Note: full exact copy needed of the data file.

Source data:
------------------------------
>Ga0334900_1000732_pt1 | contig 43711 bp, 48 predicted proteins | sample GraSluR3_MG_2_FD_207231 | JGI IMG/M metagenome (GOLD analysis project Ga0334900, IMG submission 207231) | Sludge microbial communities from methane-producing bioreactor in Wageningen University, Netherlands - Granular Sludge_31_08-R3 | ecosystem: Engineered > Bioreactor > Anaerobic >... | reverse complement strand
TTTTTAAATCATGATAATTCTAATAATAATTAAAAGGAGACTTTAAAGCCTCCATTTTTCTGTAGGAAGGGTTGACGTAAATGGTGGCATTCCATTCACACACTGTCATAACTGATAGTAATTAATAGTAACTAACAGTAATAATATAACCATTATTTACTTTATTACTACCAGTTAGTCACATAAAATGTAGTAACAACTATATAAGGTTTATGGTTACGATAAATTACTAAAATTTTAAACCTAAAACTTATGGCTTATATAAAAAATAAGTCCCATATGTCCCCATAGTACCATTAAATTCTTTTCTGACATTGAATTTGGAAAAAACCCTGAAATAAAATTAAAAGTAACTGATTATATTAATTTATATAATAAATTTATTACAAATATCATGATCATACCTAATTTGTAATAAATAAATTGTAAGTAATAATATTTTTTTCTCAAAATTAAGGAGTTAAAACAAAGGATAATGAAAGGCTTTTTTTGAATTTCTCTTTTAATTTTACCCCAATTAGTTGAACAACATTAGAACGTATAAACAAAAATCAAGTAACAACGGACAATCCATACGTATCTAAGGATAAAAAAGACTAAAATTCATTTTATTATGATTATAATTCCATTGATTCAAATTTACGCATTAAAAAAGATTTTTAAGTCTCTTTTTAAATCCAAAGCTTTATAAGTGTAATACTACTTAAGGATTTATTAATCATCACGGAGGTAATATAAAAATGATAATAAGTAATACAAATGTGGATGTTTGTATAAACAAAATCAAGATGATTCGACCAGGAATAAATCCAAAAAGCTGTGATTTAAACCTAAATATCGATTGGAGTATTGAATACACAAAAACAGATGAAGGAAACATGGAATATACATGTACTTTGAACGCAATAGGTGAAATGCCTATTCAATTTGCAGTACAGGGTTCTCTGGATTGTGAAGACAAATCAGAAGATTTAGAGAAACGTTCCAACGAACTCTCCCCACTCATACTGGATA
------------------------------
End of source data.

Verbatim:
>Ga0334900_1000732_pt1 | contig 43711 bp, 48 predicted proteins | sample GraSluR3_MG_2_FD_207231 | JGI IMG/M metagenome (GOLD analysis project Ga0334900, IMG submission 207231) | Sludge microbial communities from methane-producing bioreactor in Wageningen University, Netherlands - Granular Sludge_31_08-R3 | ecosystem: Engineered > Bioreactor > Anaerobic >... | reverse complement strand
TTTTTAAATCATGATAATTCTAATAATAATTAAAAGGAGACTTTAAAGCCTCCATTTTTCTGTAGGAAGGGTTGACGTAAATGGTGGCATTCCATTCACACACTGTCATAACTGATAGTAATTAATAGTAACTAACAGTAATAATATAACCATTATTTACTTTATTACTACCAGTTAGTCACATAAAATGTAGTAACAACTATATAAGGTTTATGGTTACGATAAATTACTAAAATTTTAAACCTAAAACTTATGGCTTATATAAAAAATAAGTCCCATATGTCCCCATAGTACCATTAAATTCTTTTCTGACATTGAATTTGGAAAAAACCCTGAAATAAAATTAAAAGTAACTGATTATATTAATTTATATAATAAATTTATTACAAATATCATGATCATACCTAATTTGTAATAAATAAATTGTAAGTAATAATATTTTTTTCTCAAAATTAAGGAGTTAAAACAAAGGATAATGAAAGGCTTTTTTTGAATTTCTCTTTTAATTTTACCCCAATTAGTTGAACAACATTAGAACGTATAAACAAAAATCAAGTAACAACGGACAATCCATACGTATCTAAGGATAAAAAAGACTAAAATTCATTTTATTATGATTATAATTCCATTGATTCAAATTTACGCATTAAAAAAGATTTTTAAGTCTCTTTTTAAATCCAAAGCTTTATAAGTGTAATACTACTTAAGGATTTATTAATCATCACGGAGGTAATATAAAAATGATAATAAGTAATACAAATGTGGATGTTTGTATAAACAAAATCAAGATGATTCGACCAGGAATAAATCCAAAAAGCTGTGATTTAAACCTAAATATCGATTGGAGTATTGAATACACAAAAACAGATGAAGGAAACATGGAATATACATGTACTTTGAACGCAATAGGTGAAATGCCTATTCAATTTGCAGTACAGGGTTCTCTGGATTGTGAAGACAAATCAGAAGATTTAGAGAAACGTTCCAACGAACTCTCCCCACTCATACTGGATA